The first book of Daniel Polansky’s Low Town series was a refreshing change from what I’ve been reading these last few months. So, how does the second Low Town book fare in comparison?
Tomorrow The Killing is set about three years after the first book. The Warden is approached by his old commander, General Montgomery, to find his missing daughter. The daughter has made it her objective to find out the secret behind the death of her brother, Ronald Montgomery, a man who was well-celebrated and greatly popular among the soldiers for his actions during the war. About an year and a half after the war, Ronald was found dead near a brothel, but his sister believed that her brother was killed as a part of some cover-up. Now the Warden has to scour the streets of Low Town to find the girl, before Low Town lays claim to her life too.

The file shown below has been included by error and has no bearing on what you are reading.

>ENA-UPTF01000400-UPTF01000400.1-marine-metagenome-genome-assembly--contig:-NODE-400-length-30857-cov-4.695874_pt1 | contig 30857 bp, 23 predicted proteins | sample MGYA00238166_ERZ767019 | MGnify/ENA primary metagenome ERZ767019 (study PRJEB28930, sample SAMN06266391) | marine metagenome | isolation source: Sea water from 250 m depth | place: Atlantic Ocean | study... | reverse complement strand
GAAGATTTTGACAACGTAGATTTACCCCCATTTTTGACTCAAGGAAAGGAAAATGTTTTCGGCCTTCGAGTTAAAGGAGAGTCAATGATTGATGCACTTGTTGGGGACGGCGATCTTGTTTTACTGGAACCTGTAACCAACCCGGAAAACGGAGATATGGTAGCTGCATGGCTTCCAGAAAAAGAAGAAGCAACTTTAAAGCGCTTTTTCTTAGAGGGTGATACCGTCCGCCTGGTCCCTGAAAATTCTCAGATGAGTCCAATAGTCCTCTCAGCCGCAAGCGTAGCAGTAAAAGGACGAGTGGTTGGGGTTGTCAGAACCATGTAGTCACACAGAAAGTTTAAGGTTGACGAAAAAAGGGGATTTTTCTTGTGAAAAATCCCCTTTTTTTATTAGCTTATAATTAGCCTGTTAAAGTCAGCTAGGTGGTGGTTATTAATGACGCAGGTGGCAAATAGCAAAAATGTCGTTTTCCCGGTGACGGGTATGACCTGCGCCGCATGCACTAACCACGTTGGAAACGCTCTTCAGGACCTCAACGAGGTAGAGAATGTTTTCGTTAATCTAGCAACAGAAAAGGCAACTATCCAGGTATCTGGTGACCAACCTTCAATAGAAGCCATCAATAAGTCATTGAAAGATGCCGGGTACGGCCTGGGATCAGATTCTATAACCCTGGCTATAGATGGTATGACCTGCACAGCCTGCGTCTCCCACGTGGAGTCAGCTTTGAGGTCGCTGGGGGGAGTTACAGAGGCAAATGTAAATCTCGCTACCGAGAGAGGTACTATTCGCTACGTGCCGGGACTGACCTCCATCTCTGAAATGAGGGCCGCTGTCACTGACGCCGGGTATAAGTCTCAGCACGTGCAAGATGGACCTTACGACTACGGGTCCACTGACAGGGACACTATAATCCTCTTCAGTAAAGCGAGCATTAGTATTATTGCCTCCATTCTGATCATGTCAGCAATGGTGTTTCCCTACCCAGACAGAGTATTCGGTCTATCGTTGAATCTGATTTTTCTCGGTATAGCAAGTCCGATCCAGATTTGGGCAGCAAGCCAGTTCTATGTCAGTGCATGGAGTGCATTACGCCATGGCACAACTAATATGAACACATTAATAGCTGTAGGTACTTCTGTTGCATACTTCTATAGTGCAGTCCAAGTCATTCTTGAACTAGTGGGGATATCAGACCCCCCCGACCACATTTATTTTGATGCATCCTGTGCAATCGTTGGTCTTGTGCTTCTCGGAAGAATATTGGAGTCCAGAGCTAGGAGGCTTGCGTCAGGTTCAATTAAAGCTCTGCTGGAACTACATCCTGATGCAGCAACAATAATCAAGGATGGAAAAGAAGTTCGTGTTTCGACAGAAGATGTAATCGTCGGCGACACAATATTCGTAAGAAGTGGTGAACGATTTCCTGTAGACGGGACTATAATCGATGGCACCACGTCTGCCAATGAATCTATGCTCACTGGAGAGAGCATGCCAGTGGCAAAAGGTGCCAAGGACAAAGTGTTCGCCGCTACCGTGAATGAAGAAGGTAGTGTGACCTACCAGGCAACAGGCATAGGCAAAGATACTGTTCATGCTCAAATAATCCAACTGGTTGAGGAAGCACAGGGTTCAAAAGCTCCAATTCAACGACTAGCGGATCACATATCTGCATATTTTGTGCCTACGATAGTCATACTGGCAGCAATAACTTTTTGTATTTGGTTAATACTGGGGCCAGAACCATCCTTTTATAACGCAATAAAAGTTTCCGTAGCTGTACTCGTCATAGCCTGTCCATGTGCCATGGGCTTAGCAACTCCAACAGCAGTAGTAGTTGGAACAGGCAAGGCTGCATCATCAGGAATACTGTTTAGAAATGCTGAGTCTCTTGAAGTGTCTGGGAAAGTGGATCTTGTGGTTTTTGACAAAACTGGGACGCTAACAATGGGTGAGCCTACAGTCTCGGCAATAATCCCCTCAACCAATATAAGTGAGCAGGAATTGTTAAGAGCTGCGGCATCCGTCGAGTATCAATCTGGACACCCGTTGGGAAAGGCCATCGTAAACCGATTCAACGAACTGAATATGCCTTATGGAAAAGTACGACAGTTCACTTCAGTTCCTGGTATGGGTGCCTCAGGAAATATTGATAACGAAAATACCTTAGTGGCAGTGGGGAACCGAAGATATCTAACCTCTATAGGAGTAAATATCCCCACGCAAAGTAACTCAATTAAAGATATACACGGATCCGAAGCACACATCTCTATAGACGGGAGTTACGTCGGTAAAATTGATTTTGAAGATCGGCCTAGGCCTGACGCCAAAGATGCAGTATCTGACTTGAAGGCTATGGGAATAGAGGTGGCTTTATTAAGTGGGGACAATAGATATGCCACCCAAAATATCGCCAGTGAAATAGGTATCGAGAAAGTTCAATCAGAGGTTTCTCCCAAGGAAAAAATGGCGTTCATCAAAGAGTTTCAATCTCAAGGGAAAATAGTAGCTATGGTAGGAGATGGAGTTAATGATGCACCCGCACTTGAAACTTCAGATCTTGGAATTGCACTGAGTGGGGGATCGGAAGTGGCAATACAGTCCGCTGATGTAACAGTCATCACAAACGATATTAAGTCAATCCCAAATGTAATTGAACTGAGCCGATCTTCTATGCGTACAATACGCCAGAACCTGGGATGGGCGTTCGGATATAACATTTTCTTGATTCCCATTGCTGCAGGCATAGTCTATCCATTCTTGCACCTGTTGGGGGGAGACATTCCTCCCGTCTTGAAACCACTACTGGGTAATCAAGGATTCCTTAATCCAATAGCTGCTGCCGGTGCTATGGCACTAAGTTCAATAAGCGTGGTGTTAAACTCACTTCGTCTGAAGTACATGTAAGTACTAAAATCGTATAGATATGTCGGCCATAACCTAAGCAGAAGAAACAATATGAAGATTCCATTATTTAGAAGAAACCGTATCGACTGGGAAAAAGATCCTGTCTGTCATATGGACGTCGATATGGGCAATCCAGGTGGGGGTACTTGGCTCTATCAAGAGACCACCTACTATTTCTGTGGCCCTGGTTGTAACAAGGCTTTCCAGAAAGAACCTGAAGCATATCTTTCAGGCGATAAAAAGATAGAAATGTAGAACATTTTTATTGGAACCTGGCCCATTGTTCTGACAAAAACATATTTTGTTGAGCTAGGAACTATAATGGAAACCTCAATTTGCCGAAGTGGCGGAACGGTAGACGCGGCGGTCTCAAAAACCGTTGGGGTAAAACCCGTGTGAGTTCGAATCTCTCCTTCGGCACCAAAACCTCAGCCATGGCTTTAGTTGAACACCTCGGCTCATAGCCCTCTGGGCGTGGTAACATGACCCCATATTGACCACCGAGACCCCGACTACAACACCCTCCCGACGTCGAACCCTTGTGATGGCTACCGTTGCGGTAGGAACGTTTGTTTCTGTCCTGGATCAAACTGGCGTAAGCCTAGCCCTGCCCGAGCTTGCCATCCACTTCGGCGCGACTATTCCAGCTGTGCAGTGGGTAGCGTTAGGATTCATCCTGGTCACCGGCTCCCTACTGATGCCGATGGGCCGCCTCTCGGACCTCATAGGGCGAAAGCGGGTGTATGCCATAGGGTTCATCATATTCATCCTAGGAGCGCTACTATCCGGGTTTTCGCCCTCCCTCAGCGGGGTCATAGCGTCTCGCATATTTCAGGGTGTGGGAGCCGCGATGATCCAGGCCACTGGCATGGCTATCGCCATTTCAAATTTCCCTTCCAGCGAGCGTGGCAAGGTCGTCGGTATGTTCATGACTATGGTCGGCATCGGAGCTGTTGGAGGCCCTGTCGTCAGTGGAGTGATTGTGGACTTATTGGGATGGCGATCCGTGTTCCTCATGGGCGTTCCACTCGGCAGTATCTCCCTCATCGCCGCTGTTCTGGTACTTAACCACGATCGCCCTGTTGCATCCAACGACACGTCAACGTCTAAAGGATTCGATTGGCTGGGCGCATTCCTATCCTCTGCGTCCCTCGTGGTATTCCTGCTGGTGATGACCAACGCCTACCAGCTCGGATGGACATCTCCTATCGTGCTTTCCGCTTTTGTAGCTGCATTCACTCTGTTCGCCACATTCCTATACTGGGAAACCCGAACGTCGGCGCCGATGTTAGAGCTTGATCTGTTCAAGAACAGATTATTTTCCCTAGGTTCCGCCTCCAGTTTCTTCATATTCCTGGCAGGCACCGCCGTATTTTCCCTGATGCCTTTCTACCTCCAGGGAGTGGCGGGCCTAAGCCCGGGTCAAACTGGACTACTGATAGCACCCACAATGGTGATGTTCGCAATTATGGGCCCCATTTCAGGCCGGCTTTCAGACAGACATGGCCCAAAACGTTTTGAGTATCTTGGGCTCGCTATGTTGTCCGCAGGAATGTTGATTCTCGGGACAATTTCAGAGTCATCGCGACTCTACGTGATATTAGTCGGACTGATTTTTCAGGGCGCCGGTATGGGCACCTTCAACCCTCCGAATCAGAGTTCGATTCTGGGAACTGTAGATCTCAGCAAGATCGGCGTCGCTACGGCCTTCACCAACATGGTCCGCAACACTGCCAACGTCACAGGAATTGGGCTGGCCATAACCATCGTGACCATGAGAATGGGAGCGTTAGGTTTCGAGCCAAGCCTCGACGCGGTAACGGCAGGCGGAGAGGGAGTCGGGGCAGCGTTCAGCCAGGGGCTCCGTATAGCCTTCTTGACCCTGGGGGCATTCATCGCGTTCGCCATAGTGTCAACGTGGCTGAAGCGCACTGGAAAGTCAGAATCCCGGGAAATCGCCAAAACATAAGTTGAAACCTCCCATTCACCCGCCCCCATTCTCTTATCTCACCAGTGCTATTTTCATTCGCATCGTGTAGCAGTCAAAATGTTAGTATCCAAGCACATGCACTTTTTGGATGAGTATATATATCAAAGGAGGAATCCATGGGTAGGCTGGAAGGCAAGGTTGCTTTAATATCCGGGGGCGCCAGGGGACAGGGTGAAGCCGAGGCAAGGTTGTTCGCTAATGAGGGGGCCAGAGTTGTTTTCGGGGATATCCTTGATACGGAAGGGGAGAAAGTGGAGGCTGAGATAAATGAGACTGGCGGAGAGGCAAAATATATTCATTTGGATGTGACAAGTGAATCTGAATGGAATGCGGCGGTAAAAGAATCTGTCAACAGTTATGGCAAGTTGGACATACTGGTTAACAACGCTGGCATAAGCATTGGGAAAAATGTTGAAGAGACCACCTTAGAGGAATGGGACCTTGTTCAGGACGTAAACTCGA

This book excels in the same way the first book did; the dry humor and sarcasm are served to the readers in liberal doses. The novel is not so much about the mystery, but about Low Town itself. In this way, the sequel is similar to the first book. The narrative really flows, and there is no place where the book ever feels like a drag. But the greatest part of the sequel is the exploration of the Warden’s relationships with Adolphus and Wren. We are also treated to some slices of the protagonist’s wartime experiences, which are brutal and gritty.
All in all, a worthy successor to the first book. The bleak, oppressive atmosphere created by Daniel Polansky will truly grip you to the end of the book, and will most probably compel you to obtain the final book in the trilogy too. At least, it had that effect on me.
RATING : 9.1/10